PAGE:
EU adopts new rules on fertilisers
The EU is adopting new rules for placing fertilising products on the EU market. The Council yesterday adopted a regulation which harmonises the requirements for fertilisers produced from phosphate minerals and from organic or secondary raw materials in the EU, opening up new possibilities for their production and marketing on a large scale. The regulation sets harmonised limits for a range of contaminants, such as cadmium, contained in mineral fertilisers.
Niculae BĂDĂLĂU, Romanian Minister of economy yesterday said:
These new rules will ensure that only fertilisers that meet high quality and safety EU-wide requirements and standards can be sold freely across the EU. The contaminants in EU phosphate fertilising products, such as cadmium, can potentially pose a risk to human, animal or plant health, to safety or to the environment and for this reason, the content of such contaminants was limited according to the new rules. The new rules will boost the production and use of phosphate fertilizers with low cadmium content and of organic fertilisers and will provide a greater choice to farmers oriented towards a more environment-friendly agriculture.
According to the regulation, EU fertilising products bearing the "CE marking" will have to fulfil certain requirements to benefit from free circulation in the EU's internal market. These include obligatory maximum contaminant levels, the use of defined component material categories and labelling requirements.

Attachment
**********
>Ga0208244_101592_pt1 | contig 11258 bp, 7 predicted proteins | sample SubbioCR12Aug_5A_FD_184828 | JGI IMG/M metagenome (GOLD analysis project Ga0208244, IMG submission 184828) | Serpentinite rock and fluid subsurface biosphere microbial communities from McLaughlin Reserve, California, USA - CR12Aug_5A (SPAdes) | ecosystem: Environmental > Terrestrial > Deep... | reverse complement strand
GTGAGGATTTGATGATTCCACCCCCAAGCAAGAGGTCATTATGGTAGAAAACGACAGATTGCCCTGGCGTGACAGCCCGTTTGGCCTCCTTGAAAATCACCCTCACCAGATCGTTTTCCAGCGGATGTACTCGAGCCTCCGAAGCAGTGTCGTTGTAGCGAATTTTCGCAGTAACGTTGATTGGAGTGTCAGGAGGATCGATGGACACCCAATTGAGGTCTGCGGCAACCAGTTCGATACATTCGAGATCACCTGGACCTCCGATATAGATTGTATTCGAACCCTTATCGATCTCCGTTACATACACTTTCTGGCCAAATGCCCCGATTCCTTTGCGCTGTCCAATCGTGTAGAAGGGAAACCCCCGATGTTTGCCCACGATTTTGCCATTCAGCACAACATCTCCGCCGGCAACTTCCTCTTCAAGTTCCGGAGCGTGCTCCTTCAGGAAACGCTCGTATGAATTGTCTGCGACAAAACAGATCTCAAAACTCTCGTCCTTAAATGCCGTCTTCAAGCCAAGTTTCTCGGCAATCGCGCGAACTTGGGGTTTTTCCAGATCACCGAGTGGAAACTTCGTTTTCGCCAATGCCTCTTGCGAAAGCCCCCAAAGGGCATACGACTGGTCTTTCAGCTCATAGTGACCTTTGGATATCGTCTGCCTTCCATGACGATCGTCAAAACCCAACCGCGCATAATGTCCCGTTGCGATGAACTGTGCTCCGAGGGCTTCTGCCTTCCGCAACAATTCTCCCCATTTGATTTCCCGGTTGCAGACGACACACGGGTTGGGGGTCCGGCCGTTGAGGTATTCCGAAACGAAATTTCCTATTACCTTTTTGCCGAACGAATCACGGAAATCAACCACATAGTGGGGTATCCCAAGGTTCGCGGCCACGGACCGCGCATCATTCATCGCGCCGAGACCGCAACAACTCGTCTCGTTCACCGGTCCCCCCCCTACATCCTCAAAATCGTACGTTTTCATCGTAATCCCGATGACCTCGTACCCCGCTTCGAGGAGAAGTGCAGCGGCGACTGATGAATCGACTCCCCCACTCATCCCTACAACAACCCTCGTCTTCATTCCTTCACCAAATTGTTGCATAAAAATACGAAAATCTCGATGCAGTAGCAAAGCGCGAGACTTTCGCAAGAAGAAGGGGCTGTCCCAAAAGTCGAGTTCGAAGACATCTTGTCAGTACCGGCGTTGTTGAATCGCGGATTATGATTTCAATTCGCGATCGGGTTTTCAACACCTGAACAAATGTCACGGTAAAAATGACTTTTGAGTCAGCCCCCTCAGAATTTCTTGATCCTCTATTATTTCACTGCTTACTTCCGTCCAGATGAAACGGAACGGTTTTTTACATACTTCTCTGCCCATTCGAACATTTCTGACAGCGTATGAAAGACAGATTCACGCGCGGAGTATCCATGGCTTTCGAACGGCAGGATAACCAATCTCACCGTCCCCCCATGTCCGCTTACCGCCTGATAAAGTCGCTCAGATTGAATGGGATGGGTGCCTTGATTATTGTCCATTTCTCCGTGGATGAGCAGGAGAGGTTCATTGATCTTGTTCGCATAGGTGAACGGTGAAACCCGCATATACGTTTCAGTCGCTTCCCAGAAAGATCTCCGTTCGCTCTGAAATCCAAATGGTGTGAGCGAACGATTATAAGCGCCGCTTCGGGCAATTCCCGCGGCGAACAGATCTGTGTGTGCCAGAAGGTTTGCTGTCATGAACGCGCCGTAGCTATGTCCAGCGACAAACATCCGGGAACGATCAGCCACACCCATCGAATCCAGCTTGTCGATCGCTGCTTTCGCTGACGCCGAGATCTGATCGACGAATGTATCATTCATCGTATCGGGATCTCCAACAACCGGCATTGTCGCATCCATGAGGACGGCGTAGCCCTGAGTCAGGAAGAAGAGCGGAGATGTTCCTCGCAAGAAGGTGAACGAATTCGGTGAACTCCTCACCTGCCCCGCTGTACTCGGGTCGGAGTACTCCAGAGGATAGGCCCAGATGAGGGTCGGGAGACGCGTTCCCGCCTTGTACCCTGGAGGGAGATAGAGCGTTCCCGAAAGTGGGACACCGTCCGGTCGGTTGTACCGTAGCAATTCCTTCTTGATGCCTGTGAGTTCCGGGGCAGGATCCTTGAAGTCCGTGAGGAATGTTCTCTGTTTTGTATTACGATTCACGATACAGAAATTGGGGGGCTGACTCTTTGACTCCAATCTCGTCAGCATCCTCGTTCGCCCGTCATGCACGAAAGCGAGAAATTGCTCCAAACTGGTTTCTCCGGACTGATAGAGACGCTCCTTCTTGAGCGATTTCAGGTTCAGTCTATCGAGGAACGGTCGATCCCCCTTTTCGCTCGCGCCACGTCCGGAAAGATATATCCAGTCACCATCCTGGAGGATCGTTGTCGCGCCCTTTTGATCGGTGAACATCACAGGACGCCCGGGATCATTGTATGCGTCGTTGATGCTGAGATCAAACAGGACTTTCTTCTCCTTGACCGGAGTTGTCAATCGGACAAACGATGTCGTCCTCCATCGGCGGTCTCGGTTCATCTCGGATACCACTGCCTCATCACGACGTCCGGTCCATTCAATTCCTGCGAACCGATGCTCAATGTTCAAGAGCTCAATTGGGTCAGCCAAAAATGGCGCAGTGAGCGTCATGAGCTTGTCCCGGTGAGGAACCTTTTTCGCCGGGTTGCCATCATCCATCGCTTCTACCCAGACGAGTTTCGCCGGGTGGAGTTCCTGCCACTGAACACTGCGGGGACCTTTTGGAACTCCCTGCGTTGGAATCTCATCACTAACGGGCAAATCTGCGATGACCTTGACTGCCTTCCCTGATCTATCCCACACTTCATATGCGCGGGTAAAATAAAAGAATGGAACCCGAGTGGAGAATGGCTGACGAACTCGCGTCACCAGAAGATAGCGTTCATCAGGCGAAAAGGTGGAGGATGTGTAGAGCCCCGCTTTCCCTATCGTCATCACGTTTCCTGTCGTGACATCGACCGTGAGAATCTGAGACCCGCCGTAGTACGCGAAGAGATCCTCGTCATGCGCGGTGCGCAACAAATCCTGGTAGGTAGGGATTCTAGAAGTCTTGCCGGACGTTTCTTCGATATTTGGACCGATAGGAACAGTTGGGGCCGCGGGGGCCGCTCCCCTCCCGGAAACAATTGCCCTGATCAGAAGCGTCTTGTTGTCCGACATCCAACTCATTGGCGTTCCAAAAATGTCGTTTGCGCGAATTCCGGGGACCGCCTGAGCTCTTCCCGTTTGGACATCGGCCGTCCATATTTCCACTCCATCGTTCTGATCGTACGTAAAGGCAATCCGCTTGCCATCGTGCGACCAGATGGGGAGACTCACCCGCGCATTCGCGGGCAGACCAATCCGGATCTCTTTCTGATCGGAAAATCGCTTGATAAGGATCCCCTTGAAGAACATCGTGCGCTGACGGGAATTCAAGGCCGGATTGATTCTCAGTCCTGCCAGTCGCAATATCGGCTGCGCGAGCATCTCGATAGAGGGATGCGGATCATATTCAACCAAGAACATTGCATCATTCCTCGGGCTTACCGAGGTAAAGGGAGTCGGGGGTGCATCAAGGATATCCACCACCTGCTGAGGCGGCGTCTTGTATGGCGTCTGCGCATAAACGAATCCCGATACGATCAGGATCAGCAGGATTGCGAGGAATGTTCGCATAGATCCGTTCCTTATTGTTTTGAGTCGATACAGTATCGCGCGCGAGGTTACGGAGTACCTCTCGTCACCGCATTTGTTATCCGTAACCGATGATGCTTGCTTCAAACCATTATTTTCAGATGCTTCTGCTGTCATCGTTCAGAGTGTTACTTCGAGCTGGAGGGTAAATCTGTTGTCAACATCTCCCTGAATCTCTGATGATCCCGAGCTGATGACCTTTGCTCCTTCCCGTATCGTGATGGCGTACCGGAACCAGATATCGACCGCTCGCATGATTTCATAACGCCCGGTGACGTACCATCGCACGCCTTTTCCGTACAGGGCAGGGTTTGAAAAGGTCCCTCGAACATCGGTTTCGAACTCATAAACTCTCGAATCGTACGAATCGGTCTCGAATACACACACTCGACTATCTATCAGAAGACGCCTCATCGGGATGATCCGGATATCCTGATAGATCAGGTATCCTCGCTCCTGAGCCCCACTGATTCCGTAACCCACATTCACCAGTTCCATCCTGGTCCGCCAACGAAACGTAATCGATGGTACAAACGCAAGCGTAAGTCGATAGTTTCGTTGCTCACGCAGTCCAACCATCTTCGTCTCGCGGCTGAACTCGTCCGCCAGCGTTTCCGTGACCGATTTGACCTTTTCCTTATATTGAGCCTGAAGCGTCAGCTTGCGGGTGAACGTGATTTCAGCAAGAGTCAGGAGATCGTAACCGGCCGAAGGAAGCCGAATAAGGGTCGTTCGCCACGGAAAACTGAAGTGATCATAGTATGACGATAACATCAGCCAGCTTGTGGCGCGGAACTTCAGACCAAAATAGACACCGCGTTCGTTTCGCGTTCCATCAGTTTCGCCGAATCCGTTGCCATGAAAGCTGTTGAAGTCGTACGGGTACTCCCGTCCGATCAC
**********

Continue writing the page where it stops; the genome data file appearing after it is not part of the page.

Manufacturers of fertilisers that do not bear the CE marking will still have the possibility of placing them on their national market.
The new regulation, which replaces the previous 2003 fertilisers regulation, covers all types of fertilisers (mineral, organic, soil improvers, growing matters, etc.).
The regulation still has to be signed and published in the Official Journal of the EU. It will enter into force on the twentieth day following that of its publication. It will start applying three years from its entry into force.
The Commission presented its proposal in March 2016 as part of the EU's circular economy action plan. One of its main objectives is to encourage large scale fertiliser production from domestic organic or secondary raw materials in line with the circular economy model, by transforming waste into nutrients for crops.
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